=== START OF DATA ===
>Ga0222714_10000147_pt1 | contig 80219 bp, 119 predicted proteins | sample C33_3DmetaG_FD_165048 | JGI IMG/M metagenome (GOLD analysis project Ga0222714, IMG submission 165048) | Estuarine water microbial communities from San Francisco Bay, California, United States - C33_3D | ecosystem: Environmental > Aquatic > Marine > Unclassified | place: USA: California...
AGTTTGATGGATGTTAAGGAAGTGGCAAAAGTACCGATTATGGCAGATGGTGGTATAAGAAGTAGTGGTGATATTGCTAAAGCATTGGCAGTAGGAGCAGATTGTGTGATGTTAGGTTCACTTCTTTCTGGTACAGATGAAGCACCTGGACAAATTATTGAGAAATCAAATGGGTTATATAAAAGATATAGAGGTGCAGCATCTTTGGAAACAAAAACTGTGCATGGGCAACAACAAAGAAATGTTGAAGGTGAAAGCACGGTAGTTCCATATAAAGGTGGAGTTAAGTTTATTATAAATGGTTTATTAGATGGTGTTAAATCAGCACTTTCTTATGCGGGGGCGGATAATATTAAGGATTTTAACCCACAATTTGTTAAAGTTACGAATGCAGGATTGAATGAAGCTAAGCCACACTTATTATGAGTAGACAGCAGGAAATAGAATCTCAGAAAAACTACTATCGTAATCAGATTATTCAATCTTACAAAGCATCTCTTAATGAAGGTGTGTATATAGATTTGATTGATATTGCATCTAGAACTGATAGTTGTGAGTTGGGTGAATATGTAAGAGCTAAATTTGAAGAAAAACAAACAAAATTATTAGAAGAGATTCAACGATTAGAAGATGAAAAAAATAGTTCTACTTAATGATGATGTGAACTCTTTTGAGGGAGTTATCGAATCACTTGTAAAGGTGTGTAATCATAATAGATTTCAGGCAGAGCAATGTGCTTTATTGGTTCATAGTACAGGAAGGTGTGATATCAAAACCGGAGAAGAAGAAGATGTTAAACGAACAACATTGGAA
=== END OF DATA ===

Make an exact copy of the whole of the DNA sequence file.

>Ga0222714_10000147_pt1 | contig 80219 bp, 119 predicted proteins | sample C33_3DmetaG_FD_165048 | JGI IMG/M metagenome (GOLD analysis project Ga0222714, IMG submission 165048) | Estuarine water microbial communities from San Francisco Bay, California, United States - C33_3D | ecosystem: Environmental > Aquatic > Marine > Unclassified | place: USA: California...
AGTTTGATGGATGTTAAGGAAGTGGCAAAAGTACCGATTATGGCAGATGGTGGTATAAGAAGTAGTGGTGATATTGCTAAAGCATTGGCAGTAGGAGCAGATTGTGTGATGTTAGGTTCACTTCTTTCTGGTACAGATGAAGCACCTGGACAAATTATTGAGAAATCAAATGGGTTATATAAAAGATATAGAGGTGCAGCATCTTTGGAAACAAAAACTGTGCATGGGCAACAACAAAGAAATGTTGAAGGTGAAAGCACGGTAGTTCCATATAAAGGTGGAGTTAAGTTTATTATAAATGGTTTATTAGATGGTGTTAAATCAGCACTTTCTTATGCGGGGGCGGATAATATTAAGGATTTTAACCCACAATTTGTTAAAGTTACGAATGCAGGATTGAATGAAGCTAAGCCACACTTATTATGAGTAGACAGCAGGAAATAGAATCTCAGAAAAACTACTATCGTAATCAGATTATTCAATCTTACAAAGCATCTCTTAATGAAGGTGTGTATATAGATTTGATTGATATTGCATCTAGAACTGATAGTTGTGAGTTGGGTGAATATGTAAGAGCTAAATTTGAAGAAAAACAAACAAAATTATTAGAAGAGATTCAACGATTAGAAGATGAAAAAAATAGTTCTACTTAATGATGATGTGAACTCTTTTGAGGGAGTTATCGAATCACTTGTAAAGGTGTGTAATCATAATAGATTTCAGGCAGAGCAATGTGCTTTATTGGTTCATAGTACAGGAAGGTGTGATATCAAAACCGGAGAAGAAGAAGATGTTAAACGAACAACATTGGAA